I have just finished a film but you won’t see a trailer or promotional material. In fact, I can’t tell you who the main protagonists are. It is longer in time length than MIRA or anything I have produced and I definitely won’t be submitting this one to BANFF or any other film festivals.  In fact, it will not be publicly available for viewing anywhere. So why is this the case & what’s all this about?

For the past 7 years I have been working on doctoral research for a PhD. The focus of the research is heroin use in the Nepalese community in Hong Kong.  As part of my Thesis output, I filmed a documentary over the course of a year, where I worked closely with Nepalese heroin users to capture issues that they and other drug users face. I mainly filmed on the back streets of Hong Kong and kept this project fairly quiet for obvious reasons.

It was very challenging on many levels: creatively, technically and physically. I mainly had to film during the night in areas where heroin is bought and sold, on building staircases, and in places where discretion was essential. Before I even started filming, I had to spend a long time building trust as you cannot just rock up with a camera and expect to film these issues without a huge degree of trust.

This brings me back to the point of why I will not be making this film publicly available. The people in the film shared personal experiences related to their drug use and I filmed street drug markets and other aspects of drug behaviour. As part of the research ethics process and agreements I made with those who are included in the film, I cannot show this in the normal public settings such as film festivals & public screenings. However, I can screen this at universities and academic film festivals as these come under ‘research and academic’ purposes.

When I filmed MIRA, the objective was clear. We wanted to reach as many people as possible with the film so that an unknown runner (surreal to believe she was unknown considering the situation now) could potentially get some sponsors and we could reach other girls in Nepal. Conversely, this filming project had the objective of filming important social issues that are largely unnoticed where only a small amount of people are going to view the final film result. It is a strange feeling to devote yourself to a filming project when the potential audience was going to be relatively small.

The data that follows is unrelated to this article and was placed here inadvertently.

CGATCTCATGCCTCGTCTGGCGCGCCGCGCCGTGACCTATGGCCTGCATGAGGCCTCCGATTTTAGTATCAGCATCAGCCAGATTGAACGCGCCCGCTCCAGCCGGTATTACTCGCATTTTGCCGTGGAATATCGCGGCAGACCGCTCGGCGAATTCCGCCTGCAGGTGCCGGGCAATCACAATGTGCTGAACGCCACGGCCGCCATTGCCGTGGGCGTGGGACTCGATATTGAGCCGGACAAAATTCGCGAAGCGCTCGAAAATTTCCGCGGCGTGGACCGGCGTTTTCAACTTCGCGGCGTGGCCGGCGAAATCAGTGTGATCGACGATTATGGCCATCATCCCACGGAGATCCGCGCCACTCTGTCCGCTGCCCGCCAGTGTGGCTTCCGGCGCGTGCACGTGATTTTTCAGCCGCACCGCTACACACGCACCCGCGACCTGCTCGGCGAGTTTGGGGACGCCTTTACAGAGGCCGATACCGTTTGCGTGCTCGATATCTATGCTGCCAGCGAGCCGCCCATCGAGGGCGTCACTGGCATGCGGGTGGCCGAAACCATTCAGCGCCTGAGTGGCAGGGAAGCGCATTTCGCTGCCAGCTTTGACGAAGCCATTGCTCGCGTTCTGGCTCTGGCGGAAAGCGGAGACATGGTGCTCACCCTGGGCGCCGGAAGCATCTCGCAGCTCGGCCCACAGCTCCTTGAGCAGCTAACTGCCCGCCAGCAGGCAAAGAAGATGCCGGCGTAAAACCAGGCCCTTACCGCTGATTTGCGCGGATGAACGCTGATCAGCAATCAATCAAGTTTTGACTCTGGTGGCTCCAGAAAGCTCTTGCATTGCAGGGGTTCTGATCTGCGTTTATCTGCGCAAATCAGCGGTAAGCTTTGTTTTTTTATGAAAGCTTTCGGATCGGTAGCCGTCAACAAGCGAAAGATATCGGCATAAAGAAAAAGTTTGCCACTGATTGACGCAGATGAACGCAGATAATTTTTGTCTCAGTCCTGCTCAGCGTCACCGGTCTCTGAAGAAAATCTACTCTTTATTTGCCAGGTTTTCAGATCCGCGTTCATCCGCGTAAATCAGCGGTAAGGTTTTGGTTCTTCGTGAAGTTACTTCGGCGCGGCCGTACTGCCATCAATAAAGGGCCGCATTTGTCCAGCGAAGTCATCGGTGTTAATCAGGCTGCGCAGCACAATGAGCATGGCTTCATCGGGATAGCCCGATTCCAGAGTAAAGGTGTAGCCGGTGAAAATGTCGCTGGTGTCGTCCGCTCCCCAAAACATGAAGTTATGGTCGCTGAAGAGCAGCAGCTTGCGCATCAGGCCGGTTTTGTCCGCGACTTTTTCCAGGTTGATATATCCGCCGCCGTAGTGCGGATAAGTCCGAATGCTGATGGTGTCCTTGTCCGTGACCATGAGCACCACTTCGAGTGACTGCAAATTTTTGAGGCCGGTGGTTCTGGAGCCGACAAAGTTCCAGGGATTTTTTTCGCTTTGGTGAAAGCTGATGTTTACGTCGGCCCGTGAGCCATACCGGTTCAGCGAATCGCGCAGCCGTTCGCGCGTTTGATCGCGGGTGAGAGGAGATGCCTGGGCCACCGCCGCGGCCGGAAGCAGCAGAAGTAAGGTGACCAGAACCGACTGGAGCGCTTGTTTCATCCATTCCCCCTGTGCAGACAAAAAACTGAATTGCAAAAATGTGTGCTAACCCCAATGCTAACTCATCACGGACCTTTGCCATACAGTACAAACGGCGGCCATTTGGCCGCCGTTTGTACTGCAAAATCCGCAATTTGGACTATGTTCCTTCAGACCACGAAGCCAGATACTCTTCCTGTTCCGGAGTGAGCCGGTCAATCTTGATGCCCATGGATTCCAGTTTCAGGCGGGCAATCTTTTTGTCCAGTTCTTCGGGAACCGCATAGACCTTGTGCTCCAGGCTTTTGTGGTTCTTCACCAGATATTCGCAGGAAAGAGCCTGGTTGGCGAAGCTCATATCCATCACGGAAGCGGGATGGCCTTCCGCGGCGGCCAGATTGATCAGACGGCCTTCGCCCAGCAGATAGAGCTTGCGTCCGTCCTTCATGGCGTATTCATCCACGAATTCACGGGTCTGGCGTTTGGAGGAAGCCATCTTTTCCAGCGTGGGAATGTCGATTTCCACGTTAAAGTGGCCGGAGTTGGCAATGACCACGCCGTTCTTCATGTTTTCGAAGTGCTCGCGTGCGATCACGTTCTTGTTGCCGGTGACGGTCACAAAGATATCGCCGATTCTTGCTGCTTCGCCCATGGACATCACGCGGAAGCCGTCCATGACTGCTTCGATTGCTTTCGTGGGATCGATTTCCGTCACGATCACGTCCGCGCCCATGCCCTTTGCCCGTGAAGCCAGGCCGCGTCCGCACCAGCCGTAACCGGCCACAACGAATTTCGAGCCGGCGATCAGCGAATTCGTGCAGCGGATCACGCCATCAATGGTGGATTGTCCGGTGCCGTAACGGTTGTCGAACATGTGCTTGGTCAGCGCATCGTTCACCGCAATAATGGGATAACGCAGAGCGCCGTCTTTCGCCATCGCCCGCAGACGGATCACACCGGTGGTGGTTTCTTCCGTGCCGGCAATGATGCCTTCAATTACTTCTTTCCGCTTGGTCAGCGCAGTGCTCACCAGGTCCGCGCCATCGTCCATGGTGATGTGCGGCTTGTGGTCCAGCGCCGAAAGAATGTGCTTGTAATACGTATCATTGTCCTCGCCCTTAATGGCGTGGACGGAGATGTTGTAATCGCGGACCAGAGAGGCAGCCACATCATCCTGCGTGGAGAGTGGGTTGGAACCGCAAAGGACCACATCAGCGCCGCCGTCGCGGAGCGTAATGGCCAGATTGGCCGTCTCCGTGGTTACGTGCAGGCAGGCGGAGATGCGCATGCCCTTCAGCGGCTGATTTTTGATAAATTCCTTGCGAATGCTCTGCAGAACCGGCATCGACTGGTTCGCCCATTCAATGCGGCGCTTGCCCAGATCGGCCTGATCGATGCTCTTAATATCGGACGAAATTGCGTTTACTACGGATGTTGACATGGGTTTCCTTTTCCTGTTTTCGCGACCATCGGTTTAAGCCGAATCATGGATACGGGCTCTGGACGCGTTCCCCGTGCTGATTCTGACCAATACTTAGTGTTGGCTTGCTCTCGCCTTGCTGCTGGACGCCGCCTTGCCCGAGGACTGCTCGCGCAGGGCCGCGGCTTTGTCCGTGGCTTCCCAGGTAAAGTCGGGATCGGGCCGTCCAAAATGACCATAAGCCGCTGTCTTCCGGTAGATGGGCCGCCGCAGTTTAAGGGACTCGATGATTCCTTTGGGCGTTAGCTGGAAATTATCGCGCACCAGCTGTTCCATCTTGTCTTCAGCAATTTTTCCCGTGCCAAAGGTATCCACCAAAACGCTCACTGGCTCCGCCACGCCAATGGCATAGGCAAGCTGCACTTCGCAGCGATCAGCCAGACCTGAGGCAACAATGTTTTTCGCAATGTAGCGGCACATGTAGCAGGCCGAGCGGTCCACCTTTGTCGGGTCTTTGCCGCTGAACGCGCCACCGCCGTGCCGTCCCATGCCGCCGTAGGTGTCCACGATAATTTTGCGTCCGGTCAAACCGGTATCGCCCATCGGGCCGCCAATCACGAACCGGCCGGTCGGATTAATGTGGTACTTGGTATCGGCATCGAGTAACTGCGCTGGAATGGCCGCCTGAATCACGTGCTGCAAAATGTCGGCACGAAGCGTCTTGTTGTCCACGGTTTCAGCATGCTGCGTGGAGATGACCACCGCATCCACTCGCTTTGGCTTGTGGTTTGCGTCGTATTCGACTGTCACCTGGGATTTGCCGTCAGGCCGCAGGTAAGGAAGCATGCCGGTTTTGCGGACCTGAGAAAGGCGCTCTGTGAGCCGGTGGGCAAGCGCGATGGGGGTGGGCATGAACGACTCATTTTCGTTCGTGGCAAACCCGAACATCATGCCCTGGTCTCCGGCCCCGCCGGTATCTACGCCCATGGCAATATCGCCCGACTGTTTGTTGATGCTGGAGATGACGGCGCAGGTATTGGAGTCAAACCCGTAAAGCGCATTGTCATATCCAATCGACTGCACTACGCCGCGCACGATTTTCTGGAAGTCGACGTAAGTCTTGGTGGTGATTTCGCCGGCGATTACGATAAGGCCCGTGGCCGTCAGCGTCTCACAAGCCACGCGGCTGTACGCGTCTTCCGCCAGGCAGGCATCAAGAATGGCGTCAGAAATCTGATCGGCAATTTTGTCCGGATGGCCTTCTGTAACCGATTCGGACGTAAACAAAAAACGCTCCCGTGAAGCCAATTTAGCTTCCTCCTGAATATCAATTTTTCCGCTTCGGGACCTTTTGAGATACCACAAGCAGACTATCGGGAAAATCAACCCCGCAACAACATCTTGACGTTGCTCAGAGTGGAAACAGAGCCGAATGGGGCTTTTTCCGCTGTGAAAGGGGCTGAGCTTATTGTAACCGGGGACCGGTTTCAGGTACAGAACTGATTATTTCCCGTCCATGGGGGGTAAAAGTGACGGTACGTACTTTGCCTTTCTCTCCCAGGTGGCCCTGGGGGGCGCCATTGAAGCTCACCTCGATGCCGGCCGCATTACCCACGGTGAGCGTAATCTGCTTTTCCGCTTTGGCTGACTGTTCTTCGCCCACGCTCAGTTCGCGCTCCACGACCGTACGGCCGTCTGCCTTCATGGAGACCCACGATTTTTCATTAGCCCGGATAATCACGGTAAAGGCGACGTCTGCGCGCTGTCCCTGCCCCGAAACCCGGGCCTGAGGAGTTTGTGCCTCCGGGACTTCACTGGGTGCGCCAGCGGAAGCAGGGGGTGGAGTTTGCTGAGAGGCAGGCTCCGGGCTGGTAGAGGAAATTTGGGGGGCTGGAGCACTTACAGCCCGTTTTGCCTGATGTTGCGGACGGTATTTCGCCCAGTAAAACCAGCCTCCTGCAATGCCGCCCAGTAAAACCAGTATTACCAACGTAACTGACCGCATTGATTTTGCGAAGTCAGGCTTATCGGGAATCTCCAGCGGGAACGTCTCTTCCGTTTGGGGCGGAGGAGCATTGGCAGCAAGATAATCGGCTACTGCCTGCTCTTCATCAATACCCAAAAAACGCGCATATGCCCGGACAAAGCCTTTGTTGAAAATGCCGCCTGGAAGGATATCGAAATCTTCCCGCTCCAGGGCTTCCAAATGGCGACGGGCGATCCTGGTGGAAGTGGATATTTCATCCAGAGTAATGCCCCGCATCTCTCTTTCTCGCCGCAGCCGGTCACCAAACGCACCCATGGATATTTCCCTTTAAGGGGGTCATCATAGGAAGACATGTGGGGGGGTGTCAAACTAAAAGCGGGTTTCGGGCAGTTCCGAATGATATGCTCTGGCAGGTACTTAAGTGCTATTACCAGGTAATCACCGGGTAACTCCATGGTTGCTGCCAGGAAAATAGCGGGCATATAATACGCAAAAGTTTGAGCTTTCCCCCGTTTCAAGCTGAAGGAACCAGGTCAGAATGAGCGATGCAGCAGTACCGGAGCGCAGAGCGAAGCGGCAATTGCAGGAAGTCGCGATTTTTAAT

I had no crew. I filmed, operated sound and camera as well as interviewing drug users on camera. This was a type of solo work that took me to new levels of creativity & pressure. Taking equipment in & out of drug markets and areas where prying cameras are definitely not welcome then I had to go with very lightweight & discreet cameras that could work in very low light. Everything had to fit in a bag that did not look like a camera gear bag [Peak Design Everyday Backpack was my choice]. I had a mini studio on my back that could go unnoticed with a Sony A7r2, Zhiyu Crane gimbal, Rode shotgun mic, 1 lens [Zeiss Baths 25/2], mini tripod & batteries tucked away.

I get asked why it took 7 years. I should have finished within the standard 6 years for a part-time PhD but after a bereavement in my family, I was granted permission by the university to take a year out so that I could take on enough work to share the load and support my family that were in financial need as a result . Aside from this year that I took out from the PhD, I have not been able to work on my photography & filming business to the extent that I wanted. I have had to turn down many offers during these years of research. For the first time since I started my photography & filming business in 2012, I am now able to work at 100% working time allocation rather than part-time.

Last week, I submitted the written Thesis and film to the university to be assessed by examiners and I will be in England for the viva (oral exam) in June where I will defend my Thesis. If all goes well then I will come away with a Doctorate. Thank you to all who have shared this journey but the deepest gratitude is due to my wife Gabriella and our daughter Anya who have sacrificed, given, understood and been patient when I have been overwhelmed. Doctoral researches are never the effort of one and this has truly been the case here.

What’s next?

Aside from defending my Thesis in the UK, I will be mixing racing & shooting over the next couple of months:

  • May 2018 – Shooting the Lijiang Skyview Adventure in China.
  • May 2018 – Zegama-Aizkorri (Spain)
  • June 2018 – Korea High 50. Racing the 42km Skyrace
  • July 2018 – Gran Trail Courmayeur (Italy) Racing the 115km ultra
  • September 2018 – Ultra Tour Monte Rosa (Switzerland/Italy) Racing the single stage 100km

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